The world's biggest mobile network vendors would rather forget about 2017. Major customers had already built their 4G networks and were still waiting for the first 5G standard to arrive. Spending dried up and sales suffered. Ailing Ericsson braked the hardest. Even China's Huawei changed down a gear, despite continuing to outperform its Western rivals. (See Ericsson Sees Networks Progress Despite Mounting Losses and Huawei Hits $92B in 2017 Sales.)
But last year's progress on standardizing the initial 5G new radio (NR) specification already seems to have put some fuel in the tank for 2018. Even before the 3GPP froze the NR spec on December 20, Ericsson AB (Nasdaq: ERIC) was touting a deal to provide "5G-ready" equipment to Deutsche Telekom AG (NYSE: DT) in Germany. Nordic rival Nokia Corp. (NYSE: NOK) today landed a similar contract with Japan's NTT DoCoMo Inc. (NYSE: DCM). That came after it heralded a 5G-related core network deal with Nordic operator Telia Company earlier in the week. (See Nokia Lands 5G Deal at NTT DoCoMo , Ericsson Replaces Major Rival as DT Supplier in 5G Deal and 5G Is Official: First 3GPP Specs Approved.)
Ericsson and Nokia can also expect to mop up much of the business in the US market, where operators are in a race to build 5G networks. Deemed a security threat because of their alleged ties to the Chinese government, Huawei Technologies Co. Ltd. and ZTE Corp. (Shenzhen: 000063; Hong Kong: 0763) have been frozen out of network deals with major US operators since 2012, when they were blacklisted in a US government report. Recent legislative moves could make conditions even worse for them in the future. (See AT&T Warned to Cut Ties With Huawei – Report and Huawei Still Knocking on US Door – but AT&T Deal Thwarted.)
Pump up the baseband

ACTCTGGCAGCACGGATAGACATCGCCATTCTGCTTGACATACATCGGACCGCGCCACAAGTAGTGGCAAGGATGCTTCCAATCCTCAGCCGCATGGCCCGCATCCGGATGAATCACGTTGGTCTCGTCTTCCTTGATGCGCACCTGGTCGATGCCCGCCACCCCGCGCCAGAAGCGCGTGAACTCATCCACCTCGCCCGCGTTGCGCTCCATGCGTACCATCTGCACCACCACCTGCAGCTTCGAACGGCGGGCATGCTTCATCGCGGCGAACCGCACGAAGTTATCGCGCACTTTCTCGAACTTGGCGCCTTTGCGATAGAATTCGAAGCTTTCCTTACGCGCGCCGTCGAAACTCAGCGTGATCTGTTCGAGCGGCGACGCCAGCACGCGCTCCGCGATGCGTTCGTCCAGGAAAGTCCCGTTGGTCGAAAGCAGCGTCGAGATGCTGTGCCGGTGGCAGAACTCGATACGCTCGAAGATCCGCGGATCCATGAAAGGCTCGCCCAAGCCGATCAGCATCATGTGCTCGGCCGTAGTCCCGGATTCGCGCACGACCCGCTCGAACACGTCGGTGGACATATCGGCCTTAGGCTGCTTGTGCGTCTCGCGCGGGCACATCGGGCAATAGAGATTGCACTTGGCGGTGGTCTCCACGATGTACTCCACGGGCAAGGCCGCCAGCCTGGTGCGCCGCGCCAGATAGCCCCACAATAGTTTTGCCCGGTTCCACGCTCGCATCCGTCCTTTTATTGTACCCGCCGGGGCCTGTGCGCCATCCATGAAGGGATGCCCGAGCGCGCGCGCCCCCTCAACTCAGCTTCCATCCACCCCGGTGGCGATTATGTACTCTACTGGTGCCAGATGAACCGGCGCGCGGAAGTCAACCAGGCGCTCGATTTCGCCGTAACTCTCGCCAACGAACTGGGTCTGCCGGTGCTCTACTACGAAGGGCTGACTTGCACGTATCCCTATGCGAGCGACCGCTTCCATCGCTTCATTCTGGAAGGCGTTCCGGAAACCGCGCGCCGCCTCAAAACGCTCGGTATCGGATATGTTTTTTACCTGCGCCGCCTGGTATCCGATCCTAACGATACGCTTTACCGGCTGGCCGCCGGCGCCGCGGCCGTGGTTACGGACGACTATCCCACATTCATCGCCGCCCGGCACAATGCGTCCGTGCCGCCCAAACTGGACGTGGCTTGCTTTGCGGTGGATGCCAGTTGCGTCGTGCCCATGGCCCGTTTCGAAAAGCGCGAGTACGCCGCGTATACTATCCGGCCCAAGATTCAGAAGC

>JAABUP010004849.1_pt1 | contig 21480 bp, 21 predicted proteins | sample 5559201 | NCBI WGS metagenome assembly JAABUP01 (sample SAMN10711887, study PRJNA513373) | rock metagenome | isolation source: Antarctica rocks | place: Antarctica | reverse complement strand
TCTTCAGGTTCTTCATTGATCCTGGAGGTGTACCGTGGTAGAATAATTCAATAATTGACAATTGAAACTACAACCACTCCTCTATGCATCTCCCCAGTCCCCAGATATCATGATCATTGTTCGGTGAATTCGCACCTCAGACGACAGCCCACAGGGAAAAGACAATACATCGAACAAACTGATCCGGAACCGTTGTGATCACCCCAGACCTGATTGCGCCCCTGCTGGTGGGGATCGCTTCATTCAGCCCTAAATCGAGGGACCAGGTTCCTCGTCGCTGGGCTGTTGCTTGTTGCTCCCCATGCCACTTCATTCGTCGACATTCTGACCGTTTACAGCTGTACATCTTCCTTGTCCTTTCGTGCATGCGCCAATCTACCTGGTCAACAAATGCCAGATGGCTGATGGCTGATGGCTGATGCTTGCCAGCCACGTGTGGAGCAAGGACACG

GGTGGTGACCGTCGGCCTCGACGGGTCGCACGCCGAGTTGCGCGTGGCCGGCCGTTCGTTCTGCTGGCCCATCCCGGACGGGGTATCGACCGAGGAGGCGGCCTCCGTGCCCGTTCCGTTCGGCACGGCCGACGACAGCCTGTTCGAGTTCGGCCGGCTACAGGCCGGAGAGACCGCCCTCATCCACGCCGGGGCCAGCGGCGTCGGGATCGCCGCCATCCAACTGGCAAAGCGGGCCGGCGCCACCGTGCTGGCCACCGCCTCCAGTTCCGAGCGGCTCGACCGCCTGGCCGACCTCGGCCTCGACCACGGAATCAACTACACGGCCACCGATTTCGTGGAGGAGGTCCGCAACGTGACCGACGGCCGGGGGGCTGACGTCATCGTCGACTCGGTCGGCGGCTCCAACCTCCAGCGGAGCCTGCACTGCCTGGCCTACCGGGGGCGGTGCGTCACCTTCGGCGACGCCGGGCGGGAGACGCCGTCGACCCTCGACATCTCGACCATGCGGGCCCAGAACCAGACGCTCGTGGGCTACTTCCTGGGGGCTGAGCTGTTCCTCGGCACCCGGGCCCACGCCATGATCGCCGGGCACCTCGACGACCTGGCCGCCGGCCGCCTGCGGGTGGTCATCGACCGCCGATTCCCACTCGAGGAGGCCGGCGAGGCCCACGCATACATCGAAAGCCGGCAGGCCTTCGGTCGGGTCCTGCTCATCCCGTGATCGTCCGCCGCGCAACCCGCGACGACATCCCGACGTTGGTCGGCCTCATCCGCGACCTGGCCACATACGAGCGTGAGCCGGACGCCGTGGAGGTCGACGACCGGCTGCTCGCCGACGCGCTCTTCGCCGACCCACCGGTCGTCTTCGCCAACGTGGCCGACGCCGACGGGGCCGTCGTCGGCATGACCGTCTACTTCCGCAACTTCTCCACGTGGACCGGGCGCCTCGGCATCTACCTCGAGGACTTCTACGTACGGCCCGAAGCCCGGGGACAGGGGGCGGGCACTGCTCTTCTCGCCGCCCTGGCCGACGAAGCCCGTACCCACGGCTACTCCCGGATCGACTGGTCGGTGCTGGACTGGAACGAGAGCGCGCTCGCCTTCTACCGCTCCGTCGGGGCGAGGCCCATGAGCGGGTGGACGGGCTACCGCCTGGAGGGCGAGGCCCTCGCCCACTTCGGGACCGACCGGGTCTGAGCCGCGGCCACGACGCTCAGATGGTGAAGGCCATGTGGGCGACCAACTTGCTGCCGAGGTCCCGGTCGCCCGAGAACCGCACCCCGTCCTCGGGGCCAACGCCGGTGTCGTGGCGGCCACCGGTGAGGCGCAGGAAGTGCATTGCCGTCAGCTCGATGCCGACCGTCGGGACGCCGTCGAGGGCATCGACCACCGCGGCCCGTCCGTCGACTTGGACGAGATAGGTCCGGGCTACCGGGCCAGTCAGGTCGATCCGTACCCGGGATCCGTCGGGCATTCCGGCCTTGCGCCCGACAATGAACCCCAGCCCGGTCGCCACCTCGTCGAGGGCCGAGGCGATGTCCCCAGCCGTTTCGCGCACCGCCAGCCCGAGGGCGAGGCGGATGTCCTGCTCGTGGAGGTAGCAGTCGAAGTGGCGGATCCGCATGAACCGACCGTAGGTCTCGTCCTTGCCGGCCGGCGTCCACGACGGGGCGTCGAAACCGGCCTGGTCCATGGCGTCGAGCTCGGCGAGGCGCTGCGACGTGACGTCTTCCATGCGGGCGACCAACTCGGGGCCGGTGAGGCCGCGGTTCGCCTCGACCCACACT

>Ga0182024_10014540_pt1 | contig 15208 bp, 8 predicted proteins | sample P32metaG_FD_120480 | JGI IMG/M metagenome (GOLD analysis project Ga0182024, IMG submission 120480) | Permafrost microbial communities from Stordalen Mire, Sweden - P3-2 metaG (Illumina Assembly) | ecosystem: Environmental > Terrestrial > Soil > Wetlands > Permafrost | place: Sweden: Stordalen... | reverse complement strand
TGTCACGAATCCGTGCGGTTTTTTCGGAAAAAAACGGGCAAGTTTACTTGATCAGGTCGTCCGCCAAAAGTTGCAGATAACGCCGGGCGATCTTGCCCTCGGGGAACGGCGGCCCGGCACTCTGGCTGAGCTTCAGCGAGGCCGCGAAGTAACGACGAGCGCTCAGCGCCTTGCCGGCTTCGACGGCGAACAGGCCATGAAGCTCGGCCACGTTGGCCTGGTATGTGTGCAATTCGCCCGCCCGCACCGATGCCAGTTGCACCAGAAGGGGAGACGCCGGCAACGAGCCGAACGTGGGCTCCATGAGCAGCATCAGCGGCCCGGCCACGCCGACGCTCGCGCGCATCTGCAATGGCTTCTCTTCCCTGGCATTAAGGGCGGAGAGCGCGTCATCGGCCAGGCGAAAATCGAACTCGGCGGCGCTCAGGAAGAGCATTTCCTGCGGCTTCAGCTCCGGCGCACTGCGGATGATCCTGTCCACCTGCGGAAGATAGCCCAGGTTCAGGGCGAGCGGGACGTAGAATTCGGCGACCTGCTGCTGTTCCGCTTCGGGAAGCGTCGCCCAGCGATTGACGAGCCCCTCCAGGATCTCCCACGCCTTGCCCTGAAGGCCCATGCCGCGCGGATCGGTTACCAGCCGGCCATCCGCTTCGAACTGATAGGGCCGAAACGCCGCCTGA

The deals in Germany and Japan are especially noteworthy because they cover the radio access network (RAN), which will gobble up between 50% and 70% of 5G spending, according to Bruno Jacobfeuerborn, formerly chief technology officer of Deutsche Telekom and now head of its towers subsidiary. Major RAN deals are where most of the money lies, agrees Nokia (while declining to put a valuation on the contract with NTT DoCoMo). (See The Growing Pains of 5G.)
In both cases, Ericsson and Nokia are providing operators with the baseband equipment that processes radio signals. This gear is typically installed at radio sites, although moving it into central data facilities could improve the economics of 5G rollout. NTT DoCoMo plans to support 5G services with such a "cloud" RAN. Either way, both vendors claim their hardware is "software-upgradeable" to 5G: Operators can move it from 4G to 5G without deploying new equipment. (See Facebook's TIP Seizes vRAN Initiative From 3GPP.)
Some one-upmanship is at play as operators jostle for 5G market leadership. NTT DoCoMo has had a long-standing RAN relationship with Nokia. But the Finnish vendor will be delighted to have snatched a core network deal from under the nose of Ericsson in Sweden, where Telia is also based. Ericsson, meanwhile, has replaced either Nokia or Huawei as one of the two RAN suppliers that Deutsche Telekom uses in Germany.
Next page: Hold your 5G horses